A Ministry of Justice boss has been rebuked by a court manager after sending out a congratulatory email when staff were being made redundant.
Ministry of Justice Secretary Andrew Bridgman sent an email to all staff, telling them about a "leadership forum" meeting which gathered together managers from Wellington and around the country.
"... One of the themes that came out of today was the need for us to celebrate more often ..."
He also congratulated the Ministry for coming 14th in the Randstad awards - an annual survey which aims to measure the attractiveness of large employers.
"I'm extremely proud of the Ministry's ranking this year and I think it is definitely worth celebrating."
He said more work needed to be done on the "working atmosphere" but encouraged staff to "take a bow".
But less than half-an-hour later, Mr Bridgman and the entire 3500 Ministry of Justice staff - including Wellington bureaucrats, staff in the country's courts, and public defence lawyers - received a second email.
The message, from now former area court manager Chris Alleyne, was dripping with sarcasm.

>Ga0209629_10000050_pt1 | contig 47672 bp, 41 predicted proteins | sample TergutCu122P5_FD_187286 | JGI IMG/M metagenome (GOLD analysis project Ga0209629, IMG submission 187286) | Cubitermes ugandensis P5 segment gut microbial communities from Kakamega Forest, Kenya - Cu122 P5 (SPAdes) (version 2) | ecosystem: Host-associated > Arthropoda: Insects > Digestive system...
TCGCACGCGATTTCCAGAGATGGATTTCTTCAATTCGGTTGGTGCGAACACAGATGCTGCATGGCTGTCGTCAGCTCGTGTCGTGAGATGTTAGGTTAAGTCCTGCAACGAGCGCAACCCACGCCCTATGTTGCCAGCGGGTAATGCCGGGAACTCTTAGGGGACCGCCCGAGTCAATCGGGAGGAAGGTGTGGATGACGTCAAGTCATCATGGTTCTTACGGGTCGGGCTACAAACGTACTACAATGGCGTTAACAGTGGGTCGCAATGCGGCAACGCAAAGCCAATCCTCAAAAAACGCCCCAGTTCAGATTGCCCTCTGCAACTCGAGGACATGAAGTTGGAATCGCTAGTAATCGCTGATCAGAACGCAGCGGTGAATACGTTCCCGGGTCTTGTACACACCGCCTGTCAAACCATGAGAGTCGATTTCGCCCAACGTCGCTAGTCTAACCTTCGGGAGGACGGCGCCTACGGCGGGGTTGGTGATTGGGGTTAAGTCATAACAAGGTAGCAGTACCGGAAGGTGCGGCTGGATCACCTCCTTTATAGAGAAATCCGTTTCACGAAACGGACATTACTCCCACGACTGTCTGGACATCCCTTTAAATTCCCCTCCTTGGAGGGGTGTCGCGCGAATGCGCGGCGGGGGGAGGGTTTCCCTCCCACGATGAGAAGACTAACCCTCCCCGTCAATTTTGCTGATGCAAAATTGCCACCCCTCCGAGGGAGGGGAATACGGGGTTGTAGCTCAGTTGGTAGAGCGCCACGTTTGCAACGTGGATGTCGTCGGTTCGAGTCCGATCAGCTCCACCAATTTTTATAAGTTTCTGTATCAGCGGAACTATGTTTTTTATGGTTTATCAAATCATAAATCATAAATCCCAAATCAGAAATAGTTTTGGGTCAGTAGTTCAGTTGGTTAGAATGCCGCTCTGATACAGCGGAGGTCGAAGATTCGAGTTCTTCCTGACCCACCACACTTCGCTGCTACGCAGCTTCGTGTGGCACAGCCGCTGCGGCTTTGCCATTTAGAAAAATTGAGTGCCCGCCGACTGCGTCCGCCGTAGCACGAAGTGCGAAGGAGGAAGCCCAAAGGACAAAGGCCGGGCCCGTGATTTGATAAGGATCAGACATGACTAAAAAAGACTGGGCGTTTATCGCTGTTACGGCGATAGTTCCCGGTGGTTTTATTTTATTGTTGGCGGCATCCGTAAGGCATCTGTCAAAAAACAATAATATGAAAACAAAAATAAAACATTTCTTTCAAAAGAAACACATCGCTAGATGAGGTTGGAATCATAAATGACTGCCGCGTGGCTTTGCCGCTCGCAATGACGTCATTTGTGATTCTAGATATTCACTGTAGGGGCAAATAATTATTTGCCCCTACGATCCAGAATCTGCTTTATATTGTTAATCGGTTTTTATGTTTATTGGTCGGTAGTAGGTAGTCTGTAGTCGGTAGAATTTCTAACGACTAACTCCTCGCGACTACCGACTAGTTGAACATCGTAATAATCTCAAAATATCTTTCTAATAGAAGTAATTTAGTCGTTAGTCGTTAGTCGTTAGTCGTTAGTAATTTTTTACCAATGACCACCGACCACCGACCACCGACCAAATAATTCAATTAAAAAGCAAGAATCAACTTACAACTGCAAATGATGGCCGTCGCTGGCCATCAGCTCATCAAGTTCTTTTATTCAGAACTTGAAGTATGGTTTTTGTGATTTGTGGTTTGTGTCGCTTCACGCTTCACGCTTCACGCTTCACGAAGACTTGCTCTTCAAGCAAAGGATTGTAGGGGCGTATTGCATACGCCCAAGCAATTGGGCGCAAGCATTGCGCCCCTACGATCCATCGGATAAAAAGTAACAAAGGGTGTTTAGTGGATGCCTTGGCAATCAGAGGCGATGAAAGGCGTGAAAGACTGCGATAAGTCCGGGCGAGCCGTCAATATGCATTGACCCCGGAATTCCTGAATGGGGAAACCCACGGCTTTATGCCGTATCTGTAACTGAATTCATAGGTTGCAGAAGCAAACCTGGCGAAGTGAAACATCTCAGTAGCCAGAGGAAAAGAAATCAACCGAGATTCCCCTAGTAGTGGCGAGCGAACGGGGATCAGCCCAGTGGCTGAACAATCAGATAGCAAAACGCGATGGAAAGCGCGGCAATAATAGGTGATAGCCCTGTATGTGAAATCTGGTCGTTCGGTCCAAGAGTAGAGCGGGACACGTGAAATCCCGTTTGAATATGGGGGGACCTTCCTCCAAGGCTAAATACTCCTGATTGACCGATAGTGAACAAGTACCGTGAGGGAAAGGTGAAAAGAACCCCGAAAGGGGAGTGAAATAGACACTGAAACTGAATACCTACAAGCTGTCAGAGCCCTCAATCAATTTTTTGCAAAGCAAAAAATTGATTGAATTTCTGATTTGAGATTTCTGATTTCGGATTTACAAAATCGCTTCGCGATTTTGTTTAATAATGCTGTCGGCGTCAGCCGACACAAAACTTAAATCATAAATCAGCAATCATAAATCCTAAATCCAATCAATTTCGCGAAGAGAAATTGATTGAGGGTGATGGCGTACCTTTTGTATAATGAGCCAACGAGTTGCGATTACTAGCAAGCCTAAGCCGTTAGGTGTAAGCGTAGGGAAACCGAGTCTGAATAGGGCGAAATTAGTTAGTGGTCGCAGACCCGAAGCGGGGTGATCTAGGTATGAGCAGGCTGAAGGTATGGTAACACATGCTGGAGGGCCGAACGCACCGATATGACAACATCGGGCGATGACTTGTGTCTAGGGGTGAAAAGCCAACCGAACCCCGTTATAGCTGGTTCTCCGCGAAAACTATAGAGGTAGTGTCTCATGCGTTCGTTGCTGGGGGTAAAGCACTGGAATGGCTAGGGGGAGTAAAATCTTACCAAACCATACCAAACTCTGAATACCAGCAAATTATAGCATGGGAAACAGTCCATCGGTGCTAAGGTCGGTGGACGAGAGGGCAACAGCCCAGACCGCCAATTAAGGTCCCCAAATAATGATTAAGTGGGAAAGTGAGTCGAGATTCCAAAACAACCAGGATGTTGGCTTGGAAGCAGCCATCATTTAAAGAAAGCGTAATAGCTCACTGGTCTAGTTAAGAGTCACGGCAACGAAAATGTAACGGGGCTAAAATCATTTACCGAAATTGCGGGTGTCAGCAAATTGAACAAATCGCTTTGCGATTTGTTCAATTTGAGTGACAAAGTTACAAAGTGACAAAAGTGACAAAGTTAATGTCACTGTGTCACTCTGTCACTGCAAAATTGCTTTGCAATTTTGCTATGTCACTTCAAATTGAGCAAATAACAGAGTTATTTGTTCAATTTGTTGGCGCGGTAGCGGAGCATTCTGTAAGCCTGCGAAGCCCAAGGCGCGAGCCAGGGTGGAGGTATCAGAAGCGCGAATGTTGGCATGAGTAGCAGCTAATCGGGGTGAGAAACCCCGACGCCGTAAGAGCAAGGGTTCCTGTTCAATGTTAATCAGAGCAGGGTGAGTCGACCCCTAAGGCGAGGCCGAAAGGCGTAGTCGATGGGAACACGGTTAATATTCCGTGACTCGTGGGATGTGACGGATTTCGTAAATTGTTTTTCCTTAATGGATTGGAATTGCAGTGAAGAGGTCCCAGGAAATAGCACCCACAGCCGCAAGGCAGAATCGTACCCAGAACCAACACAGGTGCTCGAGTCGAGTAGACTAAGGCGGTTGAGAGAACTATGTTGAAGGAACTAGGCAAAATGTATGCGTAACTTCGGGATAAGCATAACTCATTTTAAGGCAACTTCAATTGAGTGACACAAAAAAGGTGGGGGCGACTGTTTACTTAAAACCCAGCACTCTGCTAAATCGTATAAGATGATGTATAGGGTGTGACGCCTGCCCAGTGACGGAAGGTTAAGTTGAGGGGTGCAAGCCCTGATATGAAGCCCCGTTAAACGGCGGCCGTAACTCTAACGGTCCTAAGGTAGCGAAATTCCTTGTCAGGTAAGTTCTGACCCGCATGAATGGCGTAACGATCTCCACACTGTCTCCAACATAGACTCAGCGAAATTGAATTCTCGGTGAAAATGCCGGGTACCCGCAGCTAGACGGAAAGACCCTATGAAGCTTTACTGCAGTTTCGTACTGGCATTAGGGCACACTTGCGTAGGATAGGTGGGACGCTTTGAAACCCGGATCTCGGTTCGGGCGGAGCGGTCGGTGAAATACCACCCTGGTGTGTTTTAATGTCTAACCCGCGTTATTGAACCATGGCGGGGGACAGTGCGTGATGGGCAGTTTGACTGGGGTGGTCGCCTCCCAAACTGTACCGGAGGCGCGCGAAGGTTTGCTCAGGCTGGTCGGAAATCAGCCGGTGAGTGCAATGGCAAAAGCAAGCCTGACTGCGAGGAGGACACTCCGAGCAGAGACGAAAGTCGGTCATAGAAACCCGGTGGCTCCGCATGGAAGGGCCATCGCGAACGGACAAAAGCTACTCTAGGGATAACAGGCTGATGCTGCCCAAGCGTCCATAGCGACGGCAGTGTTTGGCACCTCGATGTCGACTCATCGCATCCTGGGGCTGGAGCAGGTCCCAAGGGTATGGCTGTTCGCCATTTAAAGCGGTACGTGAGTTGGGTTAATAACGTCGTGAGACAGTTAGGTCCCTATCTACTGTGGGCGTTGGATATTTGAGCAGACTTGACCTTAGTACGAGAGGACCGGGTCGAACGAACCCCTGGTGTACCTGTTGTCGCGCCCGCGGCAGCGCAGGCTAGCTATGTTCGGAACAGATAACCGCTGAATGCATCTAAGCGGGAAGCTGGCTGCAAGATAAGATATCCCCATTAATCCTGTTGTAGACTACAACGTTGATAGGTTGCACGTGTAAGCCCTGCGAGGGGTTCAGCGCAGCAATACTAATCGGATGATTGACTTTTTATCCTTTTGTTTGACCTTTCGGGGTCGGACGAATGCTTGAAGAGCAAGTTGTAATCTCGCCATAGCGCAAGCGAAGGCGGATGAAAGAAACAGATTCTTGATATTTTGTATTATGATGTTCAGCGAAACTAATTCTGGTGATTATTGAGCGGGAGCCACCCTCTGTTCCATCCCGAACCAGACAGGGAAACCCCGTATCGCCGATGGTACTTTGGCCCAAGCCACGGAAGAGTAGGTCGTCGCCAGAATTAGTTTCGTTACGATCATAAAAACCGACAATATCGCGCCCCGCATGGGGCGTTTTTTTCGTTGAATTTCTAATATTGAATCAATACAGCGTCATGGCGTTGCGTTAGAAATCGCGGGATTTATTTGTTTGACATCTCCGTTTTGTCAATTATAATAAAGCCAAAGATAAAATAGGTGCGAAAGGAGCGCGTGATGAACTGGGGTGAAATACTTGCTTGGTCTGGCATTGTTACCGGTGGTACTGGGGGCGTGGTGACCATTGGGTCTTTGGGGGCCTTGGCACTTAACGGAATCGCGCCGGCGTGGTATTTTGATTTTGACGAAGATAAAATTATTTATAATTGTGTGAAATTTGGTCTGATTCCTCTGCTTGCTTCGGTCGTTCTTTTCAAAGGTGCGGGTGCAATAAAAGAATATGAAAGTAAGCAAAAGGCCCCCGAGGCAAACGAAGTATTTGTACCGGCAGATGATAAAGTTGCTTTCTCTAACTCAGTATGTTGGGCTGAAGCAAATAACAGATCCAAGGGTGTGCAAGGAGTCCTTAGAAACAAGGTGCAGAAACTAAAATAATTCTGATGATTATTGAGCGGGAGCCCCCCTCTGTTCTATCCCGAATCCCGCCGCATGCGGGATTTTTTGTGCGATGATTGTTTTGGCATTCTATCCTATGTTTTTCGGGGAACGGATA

It begins: "Thanks Andrew, your timing is impeccable."
Mr Alleyne criticised his boss for the timing of the email.
"This coming on a day that will be the last day at the Ministry for a significant number of long-serving and loyal managers who have been swept aside because of some flawed philosophy that they don't know what they are doing ..."
One of those managers is Mr Alleyne himself.
"What a day to pick to send that out. I thought: "Bugger it, I'm not going to let that pass."
Mr Alleyne - who managed courts in Christchurch, Ashburton, Westport and four other areas in the South Island - said he did not hit the "reply-to-all" button by accident and had sent the email to literally hundreds of his colleagues.
More than 50 colleagues from around the country had emailed him back, thanking him for his comments.
Mr Alleyne said others had picked up the phone to voice their support, fearing that the Ministry may check email messages following the embarrassment.
He said Mr Bridgman's email was "too much" after two years of the courts being disrupted by earthquake damage, and some staff members losing loved ones.
He said Christchurch courts have only just got back on their feet but are now ahead of the national average in waiting times and other targets set by bosses in Wellington.
Asked about morale, Mr Alleyne said it was "pretty low".
"Even though a lot of people aren't effected directly, nevertheless they're feeling bad about how the managers are being treated."
Mr Alleyne said he is taking a personal grievance claim against the Ministry about losing his job.
A spokesman from the Ministry of Justice said there would be no comment on the emails and any potential fallout.
He said the Ministry had cut more than 38 full-time equivalent positions which is estimated to save $5 million a year.